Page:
How to Build Your First Deno App: A Step-by-Step Guide

How to Build Your First Deno App: A Step-by-Step Guide

From Deno Hello World to Build an API

I've been checking out Deno and found it's a really great choice if you're looking for a JavaScript and TypeScript runtime, it comes with pre-built modules that make it super easy to develop applications without having to start everything from scratch.

Why Deno ?

Deno has a cool advantage over Node. It doesn't depend on the CommonJS module system or npm registry. Instead, it uses the ES modules system, which makes sharing and distributing modules a breeze! You can even load modules from URLs without worrying about version conflicts or package management.

By default, Deno scripts are executed in a sandboxed environment without access to sensitive resources like the file system or network. To grant access to these resources, you must explicitly provide permission using a set of flags. For instance, you can use the flag if you want your script to access the network, you can use the --allow-net flag.

I love deno It is because it's secure and easyt also provides some cool built-in development tools to make your life easier. You'll love the code formatter (deno fmt), the linter (deno lint), the test runner (deno test), and the language server for your editor. Plus, some standard modules have been reviewed and guaranteed to work with Deno, and you can even use existing npm modules.

Read more about Permisions

I think the best way to give it a try is to build something with Deno.

Install Deno on your system.

The installation process is straightforward. As a Windows user, I only needed to run the following command in PowerShell:

irm | iex)

If you use a different operating system, please check the official website for installation instructions.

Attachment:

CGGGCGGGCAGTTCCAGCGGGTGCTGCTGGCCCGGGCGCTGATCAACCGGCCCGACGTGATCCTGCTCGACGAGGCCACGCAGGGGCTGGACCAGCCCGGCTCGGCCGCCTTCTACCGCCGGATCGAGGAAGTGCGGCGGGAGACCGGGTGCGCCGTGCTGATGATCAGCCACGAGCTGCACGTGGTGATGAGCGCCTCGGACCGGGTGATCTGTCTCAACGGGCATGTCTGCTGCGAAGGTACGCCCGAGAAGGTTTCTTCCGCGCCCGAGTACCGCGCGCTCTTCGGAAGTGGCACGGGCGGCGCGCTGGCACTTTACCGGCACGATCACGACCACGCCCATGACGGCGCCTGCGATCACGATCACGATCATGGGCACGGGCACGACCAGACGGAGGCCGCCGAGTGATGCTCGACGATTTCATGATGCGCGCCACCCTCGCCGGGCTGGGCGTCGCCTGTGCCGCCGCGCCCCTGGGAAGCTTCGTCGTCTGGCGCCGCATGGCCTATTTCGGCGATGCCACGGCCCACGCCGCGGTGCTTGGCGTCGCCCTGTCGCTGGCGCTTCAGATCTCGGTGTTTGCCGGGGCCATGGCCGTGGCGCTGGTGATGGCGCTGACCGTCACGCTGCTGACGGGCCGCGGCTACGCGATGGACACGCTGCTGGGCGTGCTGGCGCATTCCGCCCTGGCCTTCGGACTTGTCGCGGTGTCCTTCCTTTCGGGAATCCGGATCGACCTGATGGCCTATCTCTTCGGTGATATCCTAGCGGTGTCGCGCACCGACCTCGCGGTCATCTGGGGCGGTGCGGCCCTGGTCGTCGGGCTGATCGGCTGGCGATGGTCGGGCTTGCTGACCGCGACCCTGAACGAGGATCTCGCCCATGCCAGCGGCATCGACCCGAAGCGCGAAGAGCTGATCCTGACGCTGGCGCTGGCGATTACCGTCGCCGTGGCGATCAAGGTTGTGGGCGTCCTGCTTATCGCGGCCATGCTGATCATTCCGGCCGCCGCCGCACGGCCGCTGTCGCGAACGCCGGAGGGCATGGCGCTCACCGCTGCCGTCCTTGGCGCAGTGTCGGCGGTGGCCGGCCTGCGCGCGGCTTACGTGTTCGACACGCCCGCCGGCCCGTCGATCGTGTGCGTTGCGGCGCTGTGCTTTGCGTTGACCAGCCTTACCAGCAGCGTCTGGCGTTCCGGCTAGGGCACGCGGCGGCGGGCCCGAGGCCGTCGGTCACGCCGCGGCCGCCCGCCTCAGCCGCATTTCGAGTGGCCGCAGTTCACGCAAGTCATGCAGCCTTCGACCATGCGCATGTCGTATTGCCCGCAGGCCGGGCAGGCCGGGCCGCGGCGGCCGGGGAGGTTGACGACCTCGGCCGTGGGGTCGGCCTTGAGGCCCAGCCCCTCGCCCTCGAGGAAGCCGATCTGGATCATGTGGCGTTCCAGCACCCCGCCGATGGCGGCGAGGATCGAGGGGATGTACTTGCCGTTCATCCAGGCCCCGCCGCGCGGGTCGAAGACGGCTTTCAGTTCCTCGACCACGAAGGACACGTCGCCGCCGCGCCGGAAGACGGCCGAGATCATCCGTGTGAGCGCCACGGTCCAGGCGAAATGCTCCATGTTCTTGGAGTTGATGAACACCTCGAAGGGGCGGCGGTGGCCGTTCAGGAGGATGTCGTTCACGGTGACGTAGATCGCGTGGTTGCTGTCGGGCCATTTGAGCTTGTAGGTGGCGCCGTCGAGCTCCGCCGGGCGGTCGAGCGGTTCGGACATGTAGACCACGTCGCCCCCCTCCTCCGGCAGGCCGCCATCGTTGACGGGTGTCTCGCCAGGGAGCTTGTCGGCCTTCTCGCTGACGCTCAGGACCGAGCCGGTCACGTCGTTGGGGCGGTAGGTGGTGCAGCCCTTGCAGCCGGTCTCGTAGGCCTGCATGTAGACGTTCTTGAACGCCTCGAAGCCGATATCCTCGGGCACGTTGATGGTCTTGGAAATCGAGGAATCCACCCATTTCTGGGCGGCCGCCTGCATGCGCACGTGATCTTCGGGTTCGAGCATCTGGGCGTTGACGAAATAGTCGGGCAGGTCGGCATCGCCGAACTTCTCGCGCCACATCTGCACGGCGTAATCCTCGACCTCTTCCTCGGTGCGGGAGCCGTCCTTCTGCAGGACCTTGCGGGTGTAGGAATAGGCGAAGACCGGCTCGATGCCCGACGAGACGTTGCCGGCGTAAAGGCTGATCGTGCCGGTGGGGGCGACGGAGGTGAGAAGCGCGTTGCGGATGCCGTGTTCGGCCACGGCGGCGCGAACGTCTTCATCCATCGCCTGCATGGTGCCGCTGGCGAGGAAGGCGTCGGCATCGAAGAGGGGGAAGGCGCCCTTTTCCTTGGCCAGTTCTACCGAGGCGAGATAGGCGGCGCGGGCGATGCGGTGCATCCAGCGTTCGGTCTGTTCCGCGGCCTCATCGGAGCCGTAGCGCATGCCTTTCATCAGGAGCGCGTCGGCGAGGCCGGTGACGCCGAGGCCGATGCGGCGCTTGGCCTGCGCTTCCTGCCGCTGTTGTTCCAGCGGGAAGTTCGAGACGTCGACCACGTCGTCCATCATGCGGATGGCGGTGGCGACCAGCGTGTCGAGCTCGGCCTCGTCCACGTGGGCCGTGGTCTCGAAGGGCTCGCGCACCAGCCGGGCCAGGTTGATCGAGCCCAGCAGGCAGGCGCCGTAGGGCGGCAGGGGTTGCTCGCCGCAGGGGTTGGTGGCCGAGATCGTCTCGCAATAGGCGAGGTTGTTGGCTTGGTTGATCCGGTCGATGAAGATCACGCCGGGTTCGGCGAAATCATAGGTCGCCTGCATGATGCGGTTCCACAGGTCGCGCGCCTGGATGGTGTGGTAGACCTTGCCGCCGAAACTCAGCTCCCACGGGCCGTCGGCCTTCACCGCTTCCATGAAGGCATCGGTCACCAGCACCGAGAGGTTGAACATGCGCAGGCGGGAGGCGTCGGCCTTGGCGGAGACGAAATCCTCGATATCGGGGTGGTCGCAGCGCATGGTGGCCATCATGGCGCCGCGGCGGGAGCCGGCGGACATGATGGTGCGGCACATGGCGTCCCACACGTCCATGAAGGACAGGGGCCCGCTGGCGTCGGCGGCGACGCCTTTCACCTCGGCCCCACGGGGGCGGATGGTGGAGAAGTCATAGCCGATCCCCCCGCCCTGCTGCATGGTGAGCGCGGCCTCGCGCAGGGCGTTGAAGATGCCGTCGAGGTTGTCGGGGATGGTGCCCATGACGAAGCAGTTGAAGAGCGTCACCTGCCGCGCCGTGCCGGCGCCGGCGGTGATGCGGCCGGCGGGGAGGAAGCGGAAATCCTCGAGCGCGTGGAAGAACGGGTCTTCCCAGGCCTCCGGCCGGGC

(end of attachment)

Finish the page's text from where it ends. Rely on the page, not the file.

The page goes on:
Once the installation is complete, you can run deno --help in the terminal to see the full list of options.

C:\Users\dany.paredes>deno --help
deno 1.31.3
A modern JavaScript and TypeScript runtime


To start the REPL:


To execute a script:

  deno run

To evaluate code in the shell:

  deno eval "console.log(30933 + 404)"


IDE for Deno

I will use my favorite IDE WebStorm, because it supports Deno with an extension but also, you can use VSCode or Webstorm.

A great alternative is Netzo it is more than Web IDE for Deno, it an amazing platform to build and deploy our apps. If you want to give it a try.

The Web Server Example

Before building an application, I want to create a "hello world" webserver example for Node/Deno developers. The idea is to learn how easy it is to import libraries and use built-in objects, like Response from the fetch API.

Create a new file, like mywebserver.ts and paste the following code:

import { serve } from ""
serve(() => new Response("Hello World"), { port: 8800 })

This code imports the server object from the Deno standard library, creates a server instance, and sets it up to listen on port 8800. When a request is received, the fetch API's Response object sends a "Hello World" response to the client.

As previously mentioned, to operate the web server, we must authorize it to access the network, as it relies on the library server.

When you execute the deno run mywebserver.ts command, Deno will prompt you to provide the required permissions.

 deno run .\mywebserver.ts
┌ ⚠️  Deno requests net access to "".
├ Requested by `Deno.listen()` API
├ Run again with --allow-net to bypass this prompt.
└ Allow? [y/n/A] (y = yes, allow; n = no, deny; A = allow all net permissions) >

Allow everything and our webserver by selecting option A.

Ta-da! Our web server is now returning a "Hello World" message, which could come in handy for generating a mock API.

Release notes:
Blog post: